In-hospital Neonatal Falls: An Unintended Consequence of Efforts to Improve Breastfeeding.
|アブストラクト||In-hospital neonatal falls are increasingly recognized as a postpartum safety risk, with maternal fatigue contributing to these events. Recommendations to support rooming-in may increase success with breastfeeding; however, this practice may also be associated with maternal fatigue. We report a cluster of in-hospital neonatal falls associated with a hospital program to improve breastfeeding, which included rooming-in practices. Metrics related to breastfeeding were prospectively collected by chart audit or patient survey while ongoing efforts to improve breastfeeding occurred (September 2015-August 2017). Falls were identified through the hospital adverse event reporting system from January 2011 to February 2018. Medical records were reviewed to determine factors associated with the falls, including time of event, pain medication administration, hours of life at fall, method of delivery, or other notable factors that may have contributed to the fall event. Three fall events occurred within 1 year of commencing improvement efforts as process and outcome metrics associated with breastfeeding improved. All events were associated with mothers falling asleep while feeding their infant, and all occurred between midnight and 6 am Falls occurred from 38.0 to 75.7 hours after birth. No sedating pain medications were administered within 4 hours of any event. In 2 of 3 cases, mothers experienced notable ongoing social stressors. Rooming-in was the most significant change involved in our health care delivery during the programmatic effort to improve breastfeeding. Monitoring for in-hospital neonatal falls may be needed during projects aimed at improving breastfeeding, particularly if rooming-in practices are involved.|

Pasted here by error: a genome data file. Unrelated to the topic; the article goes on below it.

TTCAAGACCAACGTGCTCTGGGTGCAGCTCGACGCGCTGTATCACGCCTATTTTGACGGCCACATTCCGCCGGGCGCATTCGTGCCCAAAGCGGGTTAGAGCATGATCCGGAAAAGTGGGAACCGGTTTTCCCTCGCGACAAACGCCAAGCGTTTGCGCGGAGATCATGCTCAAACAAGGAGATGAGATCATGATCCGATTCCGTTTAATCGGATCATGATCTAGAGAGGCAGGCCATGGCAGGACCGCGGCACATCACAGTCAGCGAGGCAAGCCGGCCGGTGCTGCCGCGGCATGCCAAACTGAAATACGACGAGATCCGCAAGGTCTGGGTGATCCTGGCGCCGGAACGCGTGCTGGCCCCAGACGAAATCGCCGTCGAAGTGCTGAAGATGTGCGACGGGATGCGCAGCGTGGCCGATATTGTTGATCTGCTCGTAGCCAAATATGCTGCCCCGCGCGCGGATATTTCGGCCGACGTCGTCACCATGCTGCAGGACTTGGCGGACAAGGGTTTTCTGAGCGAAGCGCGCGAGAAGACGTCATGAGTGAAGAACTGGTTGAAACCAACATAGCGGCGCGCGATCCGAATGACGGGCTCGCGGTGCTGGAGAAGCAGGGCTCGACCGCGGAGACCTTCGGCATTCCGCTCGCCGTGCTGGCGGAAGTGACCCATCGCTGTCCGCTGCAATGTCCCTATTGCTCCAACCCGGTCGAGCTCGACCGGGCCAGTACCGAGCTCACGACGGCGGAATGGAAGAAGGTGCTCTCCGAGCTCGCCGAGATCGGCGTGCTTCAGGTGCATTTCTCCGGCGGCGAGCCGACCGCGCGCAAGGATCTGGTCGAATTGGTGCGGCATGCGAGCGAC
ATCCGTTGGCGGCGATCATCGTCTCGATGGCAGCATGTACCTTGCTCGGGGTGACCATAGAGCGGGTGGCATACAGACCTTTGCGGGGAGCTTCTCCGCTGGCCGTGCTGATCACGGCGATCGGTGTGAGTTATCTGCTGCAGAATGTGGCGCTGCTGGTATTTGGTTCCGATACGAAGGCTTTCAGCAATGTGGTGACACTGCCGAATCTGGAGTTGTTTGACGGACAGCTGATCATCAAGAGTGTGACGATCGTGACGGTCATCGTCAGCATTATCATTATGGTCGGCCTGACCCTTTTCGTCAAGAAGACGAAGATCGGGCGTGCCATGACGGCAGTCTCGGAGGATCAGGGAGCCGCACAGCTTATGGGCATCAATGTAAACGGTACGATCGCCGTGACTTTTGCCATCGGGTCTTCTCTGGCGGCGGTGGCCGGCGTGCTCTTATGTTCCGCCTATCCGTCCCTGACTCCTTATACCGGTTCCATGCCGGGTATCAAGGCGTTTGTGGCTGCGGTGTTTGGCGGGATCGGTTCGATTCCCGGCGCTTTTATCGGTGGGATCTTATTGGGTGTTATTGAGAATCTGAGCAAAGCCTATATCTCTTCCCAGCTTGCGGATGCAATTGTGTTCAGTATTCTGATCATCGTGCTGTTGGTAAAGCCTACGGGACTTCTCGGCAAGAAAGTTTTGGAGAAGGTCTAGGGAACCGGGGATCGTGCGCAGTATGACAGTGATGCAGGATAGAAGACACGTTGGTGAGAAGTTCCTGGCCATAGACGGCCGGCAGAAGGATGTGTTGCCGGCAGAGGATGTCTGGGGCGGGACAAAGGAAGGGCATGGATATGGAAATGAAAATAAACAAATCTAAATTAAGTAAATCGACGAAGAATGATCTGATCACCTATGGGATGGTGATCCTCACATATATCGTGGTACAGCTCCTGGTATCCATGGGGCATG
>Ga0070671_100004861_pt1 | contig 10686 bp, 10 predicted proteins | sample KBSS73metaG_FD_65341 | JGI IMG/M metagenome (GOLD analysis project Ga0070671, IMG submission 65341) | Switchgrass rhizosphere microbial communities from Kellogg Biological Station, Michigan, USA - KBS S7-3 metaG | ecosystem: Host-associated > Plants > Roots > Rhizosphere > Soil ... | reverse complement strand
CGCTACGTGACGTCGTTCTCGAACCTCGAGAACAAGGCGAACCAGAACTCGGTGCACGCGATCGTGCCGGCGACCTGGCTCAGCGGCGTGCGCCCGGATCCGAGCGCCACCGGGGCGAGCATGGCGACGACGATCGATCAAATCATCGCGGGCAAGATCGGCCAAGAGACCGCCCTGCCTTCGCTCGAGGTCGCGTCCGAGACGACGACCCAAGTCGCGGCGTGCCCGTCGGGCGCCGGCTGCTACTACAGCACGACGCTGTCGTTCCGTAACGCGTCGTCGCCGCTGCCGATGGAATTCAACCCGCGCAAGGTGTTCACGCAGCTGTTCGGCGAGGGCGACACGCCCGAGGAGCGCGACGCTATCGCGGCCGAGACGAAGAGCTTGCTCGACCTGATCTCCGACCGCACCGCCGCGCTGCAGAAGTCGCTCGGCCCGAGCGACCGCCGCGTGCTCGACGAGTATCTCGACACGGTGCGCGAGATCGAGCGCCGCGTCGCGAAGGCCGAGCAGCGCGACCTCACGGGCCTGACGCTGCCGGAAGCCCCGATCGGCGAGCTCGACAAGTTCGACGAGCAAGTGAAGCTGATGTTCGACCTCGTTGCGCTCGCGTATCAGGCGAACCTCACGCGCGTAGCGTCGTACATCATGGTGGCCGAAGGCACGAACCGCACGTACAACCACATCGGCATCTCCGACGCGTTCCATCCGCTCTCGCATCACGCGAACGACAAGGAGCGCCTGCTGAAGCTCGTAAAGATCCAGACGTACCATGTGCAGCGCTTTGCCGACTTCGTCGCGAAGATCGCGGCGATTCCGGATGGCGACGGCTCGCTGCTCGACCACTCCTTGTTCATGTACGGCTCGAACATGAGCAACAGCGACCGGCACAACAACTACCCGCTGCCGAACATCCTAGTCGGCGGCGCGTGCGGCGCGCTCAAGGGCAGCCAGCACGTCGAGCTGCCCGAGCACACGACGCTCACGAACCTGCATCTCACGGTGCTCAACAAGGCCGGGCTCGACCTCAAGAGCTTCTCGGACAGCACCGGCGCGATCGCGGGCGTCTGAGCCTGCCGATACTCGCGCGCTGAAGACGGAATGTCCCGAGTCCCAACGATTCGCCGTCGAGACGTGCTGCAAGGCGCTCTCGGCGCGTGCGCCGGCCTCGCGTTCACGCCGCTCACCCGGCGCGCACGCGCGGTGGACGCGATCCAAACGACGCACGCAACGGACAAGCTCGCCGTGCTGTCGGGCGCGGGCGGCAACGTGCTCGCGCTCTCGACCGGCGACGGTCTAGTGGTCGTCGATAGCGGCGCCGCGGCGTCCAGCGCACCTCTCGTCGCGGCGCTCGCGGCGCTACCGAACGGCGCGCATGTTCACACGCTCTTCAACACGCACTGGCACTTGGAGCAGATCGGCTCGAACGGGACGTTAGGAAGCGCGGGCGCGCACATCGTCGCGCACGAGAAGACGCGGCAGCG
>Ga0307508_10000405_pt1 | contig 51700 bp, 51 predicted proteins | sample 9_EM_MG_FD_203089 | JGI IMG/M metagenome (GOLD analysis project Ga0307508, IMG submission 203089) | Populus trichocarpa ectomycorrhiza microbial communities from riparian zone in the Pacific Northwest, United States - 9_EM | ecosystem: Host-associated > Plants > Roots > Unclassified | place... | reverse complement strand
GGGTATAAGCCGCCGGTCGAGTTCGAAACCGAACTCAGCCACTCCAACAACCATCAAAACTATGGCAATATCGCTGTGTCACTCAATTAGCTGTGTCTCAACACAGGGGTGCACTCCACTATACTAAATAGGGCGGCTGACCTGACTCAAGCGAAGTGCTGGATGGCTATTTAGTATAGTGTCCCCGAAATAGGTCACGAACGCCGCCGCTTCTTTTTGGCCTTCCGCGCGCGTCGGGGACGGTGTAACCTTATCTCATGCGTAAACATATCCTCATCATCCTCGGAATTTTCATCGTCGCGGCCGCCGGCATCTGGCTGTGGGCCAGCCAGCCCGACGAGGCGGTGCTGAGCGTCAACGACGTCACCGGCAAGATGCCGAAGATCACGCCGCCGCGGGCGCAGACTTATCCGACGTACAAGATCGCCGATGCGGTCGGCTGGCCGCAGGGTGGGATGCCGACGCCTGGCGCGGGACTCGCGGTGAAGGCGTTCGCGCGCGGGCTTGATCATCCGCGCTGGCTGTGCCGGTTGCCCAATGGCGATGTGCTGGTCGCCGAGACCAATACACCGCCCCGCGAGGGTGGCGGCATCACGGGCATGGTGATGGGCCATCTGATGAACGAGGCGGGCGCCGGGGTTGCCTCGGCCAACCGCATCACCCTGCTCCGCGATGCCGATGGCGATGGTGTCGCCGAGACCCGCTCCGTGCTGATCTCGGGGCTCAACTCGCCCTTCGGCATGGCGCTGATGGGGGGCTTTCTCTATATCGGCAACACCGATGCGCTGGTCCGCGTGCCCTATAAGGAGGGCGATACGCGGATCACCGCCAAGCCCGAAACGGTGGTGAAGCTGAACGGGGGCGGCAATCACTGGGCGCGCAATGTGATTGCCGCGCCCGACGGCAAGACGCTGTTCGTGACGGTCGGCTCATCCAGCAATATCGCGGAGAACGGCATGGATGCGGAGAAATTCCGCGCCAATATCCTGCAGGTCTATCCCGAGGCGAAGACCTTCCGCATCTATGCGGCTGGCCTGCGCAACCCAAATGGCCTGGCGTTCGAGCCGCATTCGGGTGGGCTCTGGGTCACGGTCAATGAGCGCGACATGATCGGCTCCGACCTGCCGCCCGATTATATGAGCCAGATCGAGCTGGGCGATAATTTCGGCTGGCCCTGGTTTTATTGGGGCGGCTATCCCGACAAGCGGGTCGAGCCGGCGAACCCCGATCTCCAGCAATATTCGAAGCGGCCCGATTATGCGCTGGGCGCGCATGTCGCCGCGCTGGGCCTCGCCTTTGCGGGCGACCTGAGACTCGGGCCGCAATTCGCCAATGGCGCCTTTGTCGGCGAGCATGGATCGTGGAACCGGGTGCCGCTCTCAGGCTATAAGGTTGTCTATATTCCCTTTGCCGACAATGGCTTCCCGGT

|投稿者||Hughes Driscoll, Colleen A; Pereira, Nicola; Lichenstein, Richard|
|組織名||Department of Pediatrics, School of Medicine, University of Maryland, Baltimore,;Maryland email@example.com.;Maryland.|